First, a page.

In the first season, Chip Johannessen was one of the few writers to figure out how to organically integrate Catherine into his scripts. Blood Relatives is notable for being the first time that Catherine appeared outside the role of doting wife and loving spouse. While Catherine’s plot is hardly integral to Luminary, it does help to create a sense that this separation is just as stressful on her as it is on Frank. Given Millennium‘s focus on Frank, it would be easy for the show to take sides in the separation, but Luminary makes it clear that Catherine is struggling in her own way.
Indeed, the show is even careful to call Peter out for even insinuating that this whole situation might be Catherine’s fault in some way – that somehow she might be to blame for what has happened by refusing to play the role of dutiful wife. “What do you do?” she asks Peter at one point, in desperation. “How do you make it work?” Peter replies, “Barbara, my wife.” Catherine reads the implied criticism quite clearly, and calls Peter out on it. “So it’s my fault?” she asks. Peter is quick to back away from the suggestion, but the point is clear. After all, Peter is not completely sympathetic here.
People facing these sorts of problems inevitably look for answers anywhere they can, even if those answers don’t always make rational sense. Psychics and tea leafs and astrology may be questionable methods of insight, but they are often understandable sources of comfort. When the world around you does not make sense, there is even more motivation to force it to make sense; even if that means thinking outside the box. Frank throws himself into the Millennium Group, with its epic stories about good and evil; in Luminary, Catherine buys a bunch of astrology books.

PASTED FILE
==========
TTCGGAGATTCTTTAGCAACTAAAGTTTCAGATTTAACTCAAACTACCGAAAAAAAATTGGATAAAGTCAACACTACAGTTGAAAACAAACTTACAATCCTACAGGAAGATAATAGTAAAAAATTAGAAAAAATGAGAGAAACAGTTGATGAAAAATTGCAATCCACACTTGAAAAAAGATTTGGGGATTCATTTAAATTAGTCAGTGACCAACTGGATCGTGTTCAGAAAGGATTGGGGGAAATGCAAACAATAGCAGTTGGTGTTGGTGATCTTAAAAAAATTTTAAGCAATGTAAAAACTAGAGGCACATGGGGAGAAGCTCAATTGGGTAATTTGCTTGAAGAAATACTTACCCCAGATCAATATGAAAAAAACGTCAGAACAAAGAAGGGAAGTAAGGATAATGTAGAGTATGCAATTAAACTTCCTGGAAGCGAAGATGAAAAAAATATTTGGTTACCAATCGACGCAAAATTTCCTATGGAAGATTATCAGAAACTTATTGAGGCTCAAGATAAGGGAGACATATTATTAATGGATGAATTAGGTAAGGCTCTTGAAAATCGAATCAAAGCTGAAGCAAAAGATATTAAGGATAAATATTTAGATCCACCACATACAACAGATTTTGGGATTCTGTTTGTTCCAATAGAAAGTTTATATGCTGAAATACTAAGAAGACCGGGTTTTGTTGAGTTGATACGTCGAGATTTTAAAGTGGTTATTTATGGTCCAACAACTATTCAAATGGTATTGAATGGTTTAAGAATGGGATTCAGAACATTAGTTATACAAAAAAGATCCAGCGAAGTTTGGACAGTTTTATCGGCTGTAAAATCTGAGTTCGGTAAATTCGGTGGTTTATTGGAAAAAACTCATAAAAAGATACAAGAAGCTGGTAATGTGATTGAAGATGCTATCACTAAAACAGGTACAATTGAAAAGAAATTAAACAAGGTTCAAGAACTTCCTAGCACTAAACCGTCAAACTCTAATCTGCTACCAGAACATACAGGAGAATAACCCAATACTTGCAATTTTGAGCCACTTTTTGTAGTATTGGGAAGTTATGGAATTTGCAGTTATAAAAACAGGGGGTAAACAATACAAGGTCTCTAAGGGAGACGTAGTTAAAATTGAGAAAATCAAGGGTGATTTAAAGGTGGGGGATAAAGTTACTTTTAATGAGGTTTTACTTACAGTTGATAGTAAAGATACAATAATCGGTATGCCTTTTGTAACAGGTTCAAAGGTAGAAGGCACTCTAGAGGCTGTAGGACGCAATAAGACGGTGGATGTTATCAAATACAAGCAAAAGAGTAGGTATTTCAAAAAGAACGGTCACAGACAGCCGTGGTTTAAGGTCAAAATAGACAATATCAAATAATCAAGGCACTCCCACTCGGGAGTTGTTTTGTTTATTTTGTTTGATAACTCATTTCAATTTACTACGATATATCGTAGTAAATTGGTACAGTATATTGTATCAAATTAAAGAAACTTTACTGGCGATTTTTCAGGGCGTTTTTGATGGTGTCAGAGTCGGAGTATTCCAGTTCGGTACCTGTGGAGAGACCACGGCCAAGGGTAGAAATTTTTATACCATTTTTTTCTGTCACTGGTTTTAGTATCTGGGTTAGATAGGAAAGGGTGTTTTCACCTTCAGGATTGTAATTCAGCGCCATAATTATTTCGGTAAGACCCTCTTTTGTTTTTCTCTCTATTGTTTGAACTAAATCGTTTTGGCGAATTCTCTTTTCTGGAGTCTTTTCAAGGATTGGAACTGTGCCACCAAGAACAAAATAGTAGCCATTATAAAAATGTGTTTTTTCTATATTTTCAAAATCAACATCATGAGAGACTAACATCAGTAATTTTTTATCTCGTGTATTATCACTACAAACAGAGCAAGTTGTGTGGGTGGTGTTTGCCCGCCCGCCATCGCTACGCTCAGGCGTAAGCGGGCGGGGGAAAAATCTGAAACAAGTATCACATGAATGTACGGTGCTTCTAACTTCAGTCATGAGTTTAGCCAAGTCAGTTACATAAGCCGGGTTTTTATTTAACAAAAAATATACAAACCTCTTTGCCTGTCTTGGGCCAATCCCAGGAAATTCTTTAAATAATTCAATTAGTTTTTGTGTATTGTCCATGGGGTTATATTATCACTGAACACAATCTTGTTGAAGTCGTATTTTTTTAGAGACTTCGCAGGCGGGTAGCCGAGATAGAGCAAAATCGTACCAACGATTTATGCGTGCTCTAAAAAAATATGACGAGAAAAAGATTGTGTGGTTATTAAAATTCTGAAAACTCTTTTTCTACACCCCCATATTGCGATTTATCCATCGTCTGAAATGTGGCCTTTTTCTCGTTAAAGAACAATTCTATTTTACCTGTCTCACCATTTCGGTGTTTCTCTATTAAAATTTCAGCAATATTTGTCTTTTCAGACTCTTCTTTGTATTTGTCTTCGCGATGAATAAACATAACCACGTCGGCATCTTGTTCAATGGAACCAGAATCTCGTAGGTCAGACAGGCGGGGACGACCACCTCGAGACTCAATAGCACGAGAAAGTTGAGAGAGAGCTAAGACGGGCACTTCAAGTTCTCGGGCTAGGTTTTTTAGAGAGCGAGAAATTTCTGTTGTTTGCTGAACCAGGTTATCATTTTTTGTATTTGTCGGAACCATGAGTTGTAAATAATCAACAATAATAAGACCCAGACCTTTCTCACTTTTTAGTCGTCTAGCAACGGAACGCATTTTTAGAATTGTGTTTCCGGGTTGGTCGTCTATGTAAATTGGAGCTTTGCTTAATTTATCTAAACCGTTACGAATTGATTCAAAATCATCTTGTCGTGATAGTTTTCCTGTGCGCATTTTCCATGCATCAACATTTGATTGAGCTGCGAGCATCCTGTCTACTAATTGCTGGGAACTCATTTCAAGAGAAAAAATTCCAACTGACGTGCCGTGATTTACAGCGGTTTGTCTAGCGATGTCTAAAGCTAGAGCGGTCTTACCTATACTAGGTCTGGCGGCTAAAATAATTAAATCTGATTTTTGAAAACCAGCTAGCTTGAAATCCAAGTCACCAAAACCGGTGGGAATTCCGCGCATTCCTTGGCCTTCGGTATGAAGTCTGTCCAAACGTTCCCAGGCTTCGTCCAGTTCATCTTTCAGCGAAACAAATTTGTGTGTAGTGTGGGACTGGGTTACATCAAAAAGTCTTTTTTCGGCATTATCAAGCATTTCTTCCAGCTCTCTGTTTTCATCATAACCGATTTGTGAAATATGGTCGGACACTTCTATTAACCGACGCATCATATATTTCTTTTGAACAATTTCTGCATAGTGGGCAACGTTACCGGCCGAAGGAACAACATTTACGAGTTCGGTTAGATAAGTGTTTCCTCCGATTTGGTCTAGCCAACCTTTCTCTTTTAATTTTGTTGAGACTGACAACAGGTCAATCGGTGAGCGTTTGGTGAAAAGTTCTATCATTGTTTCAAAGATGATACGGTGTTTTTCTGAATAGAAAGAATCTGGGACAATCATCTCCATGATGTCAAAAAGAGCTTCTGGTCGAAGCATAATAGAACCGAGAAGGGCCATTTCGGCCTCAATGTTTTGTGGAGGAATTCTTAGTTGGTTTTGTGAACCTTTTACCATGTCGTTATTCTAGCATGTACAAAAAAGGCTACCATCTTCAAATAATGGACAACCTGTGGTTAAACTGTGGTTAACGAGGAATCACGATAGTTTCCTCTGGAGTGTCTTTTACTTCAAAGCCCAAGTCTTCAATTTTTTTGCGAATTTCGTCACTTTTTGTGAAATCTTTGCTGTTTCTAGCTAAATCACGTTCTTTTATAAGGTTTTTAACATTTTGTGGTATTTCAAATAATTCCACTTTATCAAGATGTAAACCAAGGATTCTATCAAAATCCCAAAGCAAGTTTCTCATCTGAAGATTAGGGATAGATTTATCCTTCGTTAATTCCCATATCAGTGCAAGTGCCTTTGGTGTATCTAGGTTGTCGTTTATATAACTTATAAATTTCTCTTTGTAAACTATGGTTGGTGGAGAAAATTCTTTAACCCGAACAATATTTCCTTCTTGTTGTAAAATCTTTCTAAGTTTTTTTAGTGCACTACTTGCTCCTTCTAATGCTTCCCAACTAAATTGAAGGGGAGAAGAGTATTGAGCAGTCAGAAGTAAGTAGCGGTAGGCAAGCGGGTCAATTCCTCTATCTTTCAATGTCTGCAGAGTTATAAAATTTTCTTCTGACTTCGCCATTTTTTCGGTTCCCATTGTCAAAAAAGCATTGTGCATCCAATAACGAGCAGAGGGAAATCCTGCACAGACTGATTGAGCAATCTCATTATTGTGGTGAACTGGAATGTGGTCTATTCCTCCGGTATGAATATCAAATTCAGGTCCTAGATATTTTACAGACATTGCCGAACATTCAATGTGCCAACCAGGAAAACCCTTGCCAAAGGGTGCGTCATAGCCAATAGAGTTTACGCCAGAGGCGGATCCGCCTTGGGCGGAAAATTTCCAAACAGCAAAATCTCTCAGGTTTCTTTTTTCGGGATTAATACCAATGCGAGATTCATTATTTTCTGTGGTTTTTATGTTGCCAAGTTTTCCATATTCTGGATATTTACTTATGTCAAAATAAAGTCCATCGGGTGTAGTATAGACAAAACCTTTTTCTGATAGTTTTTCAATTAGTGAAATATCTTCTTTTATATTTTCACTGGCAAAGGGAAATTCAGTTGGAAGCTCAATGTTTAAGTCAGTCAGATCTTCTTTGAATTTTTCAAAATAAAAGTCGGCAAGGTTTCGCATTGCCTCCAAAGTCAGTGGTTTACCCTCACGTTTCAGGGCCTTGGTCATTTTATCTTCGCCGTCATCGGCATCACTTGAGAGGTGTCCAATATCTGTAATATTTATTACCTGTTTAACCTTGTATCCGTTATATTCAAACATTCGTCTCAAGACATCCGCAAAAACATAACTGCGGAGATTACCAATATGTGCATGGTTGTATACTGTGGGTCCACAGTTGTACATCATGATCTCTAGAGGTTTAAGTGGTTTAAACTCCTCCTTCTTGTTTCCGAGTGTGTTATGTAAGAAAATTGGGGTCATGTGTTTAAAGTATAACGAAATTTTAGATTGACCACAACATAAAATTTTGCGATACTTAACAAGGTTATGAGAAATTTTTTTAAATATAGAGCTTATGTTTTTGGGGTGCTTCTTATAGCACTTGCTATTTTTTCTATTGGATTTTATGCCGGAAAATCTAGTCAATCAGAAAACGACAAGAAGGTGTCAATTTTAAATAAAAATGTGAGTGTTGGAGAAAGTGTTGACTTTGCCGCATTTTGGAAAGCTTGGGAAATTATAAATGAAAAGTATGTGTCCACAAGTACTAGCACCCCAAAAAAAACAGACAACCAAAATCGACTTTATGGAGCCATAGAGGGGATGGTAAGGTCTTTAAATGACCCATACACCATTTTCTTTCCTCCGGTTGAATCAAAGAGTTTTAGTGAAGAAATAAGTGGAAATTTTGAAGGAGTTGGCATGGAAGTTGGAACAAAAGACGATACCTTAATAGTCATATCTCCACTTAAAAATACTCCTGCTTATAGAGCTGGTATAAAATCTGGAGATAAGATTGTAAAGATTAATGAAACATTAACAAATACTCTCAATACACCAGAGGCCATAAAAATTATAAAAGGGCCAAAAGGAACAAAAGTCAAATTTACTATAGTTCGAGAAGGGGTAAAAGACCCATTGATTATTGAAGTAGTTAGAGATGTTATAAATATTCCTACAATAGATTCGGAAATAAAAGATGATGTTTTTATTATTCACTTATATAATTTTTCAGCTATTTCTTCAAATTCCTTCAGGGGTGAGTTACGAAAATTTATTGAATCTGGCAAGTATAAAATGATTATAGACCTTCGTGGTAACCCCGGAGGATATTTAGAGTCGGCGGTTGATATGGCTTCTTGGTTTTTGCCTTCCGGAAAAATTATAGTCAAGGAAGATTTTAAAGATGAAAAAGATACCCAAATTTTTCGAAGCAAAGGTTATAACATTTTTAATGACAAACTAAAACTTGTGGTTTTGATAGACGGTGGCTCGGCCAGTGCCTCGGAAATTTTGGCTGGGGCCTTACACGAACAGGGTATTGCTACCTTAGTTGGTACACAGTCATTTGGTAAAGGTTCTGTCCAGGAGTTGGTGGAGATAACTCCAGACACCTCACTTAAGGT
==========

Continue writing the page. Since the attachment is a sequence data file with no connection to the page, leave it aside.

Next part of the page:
She admits quite candidly that this is rooted in here own sense of powerlessness. “You know what I spent the past two days doing?” she asks Peter. “Reading astrology books. Digging into Pluto and Neptune, because that’s what it’s come to for me. I don’t even know where to look for answers any more.” It makes sense to look for whatever coping method might exist. In a nutshell, that also explains why Frank has allowed himself to become so invested in the Millennium Group. That is all that he has left to him.
Confronting Peter, the show finally allows Catherine to voice her own anxieties and concerns about everything that has happened over the past season-and-a-half. “What happened this past year?” she demands. “I felt I just stood by watching while Frank and Jordan and I got run over by a train.” It feels like an entirely justifiable position, as the Black family found themselves caught up in forces outside their control. With everything that has happened, no wonder Catherine considers finding answers in the planets; there are none to be found down here.
Luminary explicitly ties the season’s big eschatological themes back to the dissolution of the Black family. One of the big recurring ideas in the second season is the idea that the apocalypse is a personal experience projected on a cataclysmic scale – that everybody faces their own end of the world, in one way or another. The astrologer working at the planetarium very shrewdly suggests that Frank and Catherine’s separation is the “great conflict” of the modern era. Not only is that great salesmanship, it hits on ideas reverberating through the season.
“Every five hundred years a great clash, a spiritual force with earthly power, out of which comes a new era – in the past the birth of Christ, King Arthur’s court, the Renaissance,” the astrologer explains. “This time the great conflict is also your conflict. The two of you.” The second season is arguably the story of a family break-up projected on a truly epic scale. The destruction of the ideal of family life is the end of the world to Frank, and everything else around that is just a reflection of that anxiety.
Of course, all of this mirrors the story of lost youth Alex Glaser, a young man who wandered into the Alaskan wilderness and never came home. The story plays almost as a parable, with Lance Henriksen acknowledging the appeal of the basic story in an interview with Back to Frank Black:
“I understand that,” Henriksen says of the journey of discovery undertaken by teenager Alex Glaser. “If you’ve ever been married, there’s a moment after every divorce where you feel like, ‘I’m just going to take everything and leave it and walk off into the woods.’ So I understand it, basically. You just want to curl up into a ball and heal yourself. We need to hear that inner voice, we really do.”
There is something almost mythological about that story – something primal, something archetypal. The idea of wandering off into the wilderness is a romantic ideal. There is a rich vein of precedent in American popular culture, from Mark Twain’s Huckleberry Finn to J.D. Salinger’s Holden Caulfield.